"They offer a lot of different flavors," says Sacramento wine merchant Darrell Corti, the moderator of the UC Davis tasting. "You can't tell people what to expect with old wines. They could be terrific, or they could prompt people to ask, 'Why doesn't it taste like what I'm used to?' "
The California vintage of 1980 wasn't particularly auspicious. The trade magazine Wines & Vines reported that the weather throughout much of the state was relatively cool, but not without several heat waves, yielding "very ripe and earthy flavors," "modest concentration" and a crop much larger than anticipated. Overall, quality was just average. In 1986, the esteemed wine critic Robert M. Parker Jr. gave the vintage a modest 86 points and said it was "ready to drink," a comment that suggested he didn't expect the wines to develop much more.
Yet, at the UC Davis tasting several wines remained vibrant, alluring in their delicately layered smells and flavors, and with refreshing acidity. My favorites were the lean, silken and persistent Joseph Phelps Vineyards, the complex and biting Mount Veeder Winery, the elegant Stonegate Winery, the youthful and juicy Jordan Vineyard & Winery, and the bright and classic Devlin Cellars.
Three of them -- Mount Veeder, Devlin and Phelps -- shared a characteristic which I'm a sucker for in cabernet sauvignon, and that's the herbal notes of eucalyptus, green olives and mint. Winemakers today try to downplay those attributes in cabernet in favor of fruit associations such as cherries and plums.
Why? "Monterey," says Chuck Devlin, one of several winemakers to join the UC Davis tasting. In 1980 he had Devlin Cellars in Santa Cruz, and today makes wine at Ste. Chapelle Winery in Idaho.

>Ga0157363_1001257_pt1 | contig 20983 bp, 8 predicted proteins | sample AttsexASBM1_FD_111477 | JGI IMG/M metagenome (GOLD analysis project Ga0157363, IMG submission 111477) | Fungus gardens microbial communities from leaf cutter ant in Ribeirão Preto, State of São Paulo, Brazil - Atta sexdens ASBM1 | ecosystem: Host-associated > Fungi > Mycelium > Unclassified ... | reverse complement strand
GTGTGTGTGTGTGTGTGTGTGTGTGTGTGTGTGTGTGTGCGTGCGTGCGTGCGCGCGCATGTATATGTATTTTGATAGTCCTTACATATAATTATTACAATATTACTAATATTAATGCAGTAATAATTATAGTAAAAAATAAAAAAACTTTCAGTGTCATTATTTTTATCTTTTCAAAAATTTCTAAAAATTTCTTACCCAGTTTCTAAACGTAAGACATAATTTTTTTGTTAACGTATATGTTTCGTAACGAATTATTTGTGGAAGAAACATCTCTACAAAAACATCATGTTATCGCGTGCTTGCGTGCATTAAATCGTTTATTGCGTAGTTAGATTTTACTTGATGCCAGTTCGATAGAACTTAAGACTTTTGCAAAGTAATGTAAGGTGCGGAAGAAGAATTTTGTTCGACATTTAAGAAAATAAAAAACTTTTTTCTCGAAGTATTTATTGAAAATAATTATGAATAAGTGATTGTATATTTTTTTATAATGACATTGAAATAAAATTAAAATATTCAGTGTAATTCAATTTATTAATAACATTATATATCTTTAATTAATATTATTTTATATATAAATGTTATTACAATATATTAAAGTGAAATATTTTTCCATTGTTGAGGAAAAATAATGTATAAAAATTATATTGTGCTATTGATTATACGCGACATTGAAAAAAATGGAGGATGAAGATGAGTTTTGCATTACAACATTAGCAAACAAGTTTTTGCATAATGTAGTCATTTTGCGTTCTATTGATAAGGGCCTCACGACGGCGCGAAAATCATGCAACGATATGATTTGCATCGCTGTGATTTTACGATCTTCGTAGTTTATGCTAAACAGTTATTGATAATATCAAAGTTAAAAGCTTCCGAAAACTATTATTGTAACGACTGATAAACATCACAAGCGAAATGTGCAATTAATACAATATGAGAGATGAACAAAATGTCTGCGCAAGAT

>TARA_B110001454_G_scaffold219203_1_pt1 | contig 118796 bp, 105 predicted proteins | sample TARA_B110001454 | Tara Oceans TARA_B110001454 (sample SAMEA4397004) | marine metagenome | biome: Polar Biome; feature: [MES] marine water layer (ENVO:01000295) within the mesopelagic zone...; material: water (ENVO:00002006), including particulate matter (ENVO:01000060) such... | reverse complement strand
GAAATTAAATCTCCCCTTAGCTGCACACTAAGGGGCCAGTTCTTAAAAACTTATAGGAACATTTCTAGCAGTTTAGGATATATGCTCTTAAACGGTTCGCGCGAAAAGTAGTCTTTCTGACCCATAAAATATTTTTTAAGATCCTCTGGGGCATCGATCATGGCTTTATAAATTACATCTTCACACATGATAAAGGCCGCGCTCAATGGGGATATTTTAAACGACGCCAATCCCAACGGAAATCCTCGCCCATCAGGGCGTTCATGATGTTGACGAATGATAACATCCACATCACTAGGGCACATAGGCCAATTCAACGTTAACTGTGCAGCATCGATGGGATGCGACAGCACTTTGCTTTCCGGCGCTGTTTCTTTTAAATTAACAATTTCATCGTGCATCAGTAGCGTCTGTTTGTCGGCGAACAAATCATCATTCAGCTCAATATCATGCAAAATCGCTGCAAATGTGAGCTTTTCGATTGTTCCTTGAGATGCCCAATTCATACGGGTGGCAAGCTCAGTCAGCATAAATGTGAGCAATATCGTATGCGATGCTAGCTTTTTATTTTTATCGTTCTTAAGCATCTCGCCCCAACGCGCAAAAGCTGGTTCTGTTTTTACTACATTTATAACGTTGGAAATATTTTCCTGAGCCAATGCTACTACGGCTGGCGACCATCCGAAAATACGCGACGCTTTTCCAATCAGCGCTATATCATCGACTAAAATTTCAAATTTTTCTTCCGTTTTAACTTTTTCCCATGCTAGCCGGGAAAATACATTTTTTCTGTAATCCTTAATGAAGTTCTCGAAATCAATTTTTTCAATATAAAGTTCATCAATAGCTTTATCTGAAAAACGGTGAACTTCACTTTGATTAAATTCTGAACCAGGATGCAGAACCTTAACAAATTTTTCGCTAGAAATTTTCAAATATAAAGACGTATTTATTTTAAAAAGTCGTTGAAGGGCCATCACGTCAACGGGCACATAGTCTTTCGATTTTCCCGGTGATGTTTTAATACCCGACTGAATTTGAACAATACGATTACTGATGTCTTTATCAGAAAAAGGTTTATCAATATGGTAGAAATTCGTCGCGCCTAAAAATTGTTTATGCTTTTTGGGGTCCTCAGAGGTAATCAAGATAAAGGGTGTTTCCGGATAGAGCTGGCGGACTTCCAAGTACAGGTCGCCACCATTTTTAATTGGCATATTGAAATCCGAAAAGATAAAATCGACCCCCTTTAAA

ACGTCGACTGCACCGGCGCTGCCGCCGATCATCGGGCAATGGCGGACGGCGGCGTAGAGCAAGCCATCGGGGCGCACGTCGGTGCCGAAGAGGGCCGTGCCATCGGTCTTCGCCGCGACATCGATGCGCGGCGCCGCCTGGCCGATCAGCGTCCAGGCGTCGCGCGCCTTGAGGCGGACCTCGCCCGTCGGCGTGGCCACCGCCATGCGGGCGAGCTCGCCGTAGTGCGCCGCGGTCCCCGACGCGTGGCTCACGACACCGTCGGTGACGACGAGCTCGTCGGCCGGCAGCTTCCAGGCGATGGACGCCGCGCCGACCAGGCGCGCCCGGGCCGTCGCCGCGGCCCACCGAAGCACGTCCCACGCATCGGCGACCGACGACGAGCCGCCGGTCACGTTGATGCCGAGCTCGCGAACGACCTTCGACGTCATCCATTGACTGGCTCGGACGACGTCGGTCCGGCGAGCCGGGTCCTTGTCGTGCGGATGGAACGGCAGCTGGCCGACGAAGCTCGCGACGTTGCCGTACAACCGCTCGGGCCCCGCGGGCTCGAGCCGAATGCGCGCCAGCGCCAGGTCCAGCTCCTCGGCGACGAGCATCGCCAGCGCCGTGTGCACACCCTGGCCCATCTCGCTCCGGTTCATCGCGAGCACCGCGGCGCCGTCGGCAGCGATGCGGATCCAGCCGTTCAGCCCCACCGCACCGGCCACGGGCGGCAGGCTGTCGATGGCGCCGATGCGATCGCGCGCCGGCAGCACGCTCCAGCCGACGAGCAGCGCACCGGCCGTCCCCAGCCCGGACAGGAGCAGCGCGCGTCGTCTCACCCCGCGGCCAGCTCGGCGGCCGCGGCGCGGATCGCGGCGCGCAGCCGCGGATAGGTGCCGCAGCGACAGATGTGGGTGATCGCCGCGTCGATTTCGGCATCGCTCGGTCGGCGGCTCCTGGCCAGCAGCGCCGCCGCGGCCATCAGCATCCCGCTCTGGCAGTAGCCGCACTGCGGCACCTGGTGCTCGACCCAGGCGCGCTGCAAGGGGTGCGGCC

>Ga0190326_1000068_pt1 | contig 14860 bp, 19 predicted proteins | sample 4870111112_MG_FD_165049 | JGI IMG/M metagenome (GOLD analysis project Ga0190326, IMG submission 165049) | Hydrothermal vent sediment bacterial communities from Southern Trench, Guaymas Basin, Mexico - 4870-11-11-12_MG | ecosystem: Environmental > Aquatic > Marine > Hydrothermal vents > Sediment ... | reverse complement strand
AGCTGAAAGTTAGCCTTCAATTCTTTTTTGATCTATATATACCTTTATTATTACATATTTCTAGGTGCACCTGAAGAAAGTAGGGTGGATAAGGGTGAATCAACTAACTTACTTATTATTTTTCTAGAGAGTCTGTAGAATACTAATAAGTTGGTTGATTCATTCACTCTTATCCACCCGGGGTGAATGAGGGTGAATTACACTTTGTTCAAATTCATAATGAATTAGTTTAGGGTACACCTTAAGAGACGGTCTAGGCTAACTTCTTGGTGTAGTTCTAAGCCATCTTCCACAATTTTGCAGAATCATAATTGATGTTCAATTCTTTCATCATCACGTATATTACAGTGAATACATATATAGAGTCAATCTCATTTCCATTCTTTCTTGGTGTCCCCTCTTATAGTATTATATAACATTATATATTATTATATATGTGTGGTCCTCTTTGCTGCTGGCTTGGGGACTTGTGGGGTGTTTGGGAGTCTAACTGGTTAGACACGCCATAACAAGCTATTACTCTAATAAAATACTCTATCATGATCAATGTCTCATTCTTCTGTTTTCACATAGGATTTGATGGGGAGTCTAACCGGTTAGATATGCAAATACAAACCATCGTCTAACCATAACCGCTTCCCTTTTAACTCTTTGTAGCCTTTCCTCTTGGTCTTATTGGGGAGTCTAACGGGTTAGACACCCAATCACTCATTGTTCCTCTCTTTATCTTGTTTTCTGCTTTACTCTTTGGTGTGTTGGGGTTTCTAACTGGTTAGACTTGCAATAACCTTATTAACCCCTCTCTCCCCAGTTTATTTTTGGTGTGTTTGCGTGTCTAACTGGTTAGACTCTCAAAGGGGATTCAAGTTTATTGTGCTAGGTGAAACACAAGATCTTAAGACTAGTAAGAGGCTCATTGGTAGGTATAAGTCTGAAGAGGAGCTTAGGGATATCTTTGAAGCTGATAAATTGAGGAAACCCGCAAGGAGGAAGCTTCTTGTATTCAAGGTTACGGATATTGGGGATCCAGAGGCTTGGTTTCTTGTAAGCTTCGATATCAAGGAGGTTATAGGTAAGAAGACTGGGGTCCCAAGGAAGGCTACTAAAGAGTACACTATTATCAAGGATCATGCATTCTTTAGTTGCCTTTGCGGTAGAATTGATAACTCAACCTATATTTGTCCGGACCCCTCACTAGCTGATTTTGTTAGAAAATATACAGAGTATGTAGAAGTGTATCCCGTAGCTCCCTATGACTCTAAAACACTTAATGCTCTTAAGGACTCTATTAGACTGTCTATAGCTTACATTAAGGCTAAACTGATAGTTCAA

Early on in its development as a wine region, Monterey County produced cabernets that took the vegetal component inherent in the grape to extremes, producing wines that tasted too strongly of bell peppers and asparagus.
"Monterey pushed the vegetal component over the edge," Devlin says. "It was more than what the public would tolerate."
As a consequence, even carefully modulated expressions of the vegetal side of cabernet virtually have disappeared today.
Today's California cabernet sauvignons differ from the 1980s in a couple of other respects, broadly speaking. Winemakers today often want their cabernet fruit super ripe, so they can make wines with more massive flavors, perhaps a trace of residual sugar, and alcohol levels dramatically high, all contrary to the style of 1980. Today, it's not uncommon to find California cabernets with alcohol levels around 14.5 percent. Most of the wines in the UC Davis tasting ranged from 12.5 percent alcohol to around 13.5 percent, and only one hit 14.5 percent. It wasn't bad, certainly rich and chewy, but it lacked the grace of several of the other, more gentle wines. This might not be an encouraging sign for wine enthusiasts who think today's denser and hotter cabernets will show well a quarter century from now.
Copyright (c) 2007, The Sacramento Bee, Calif.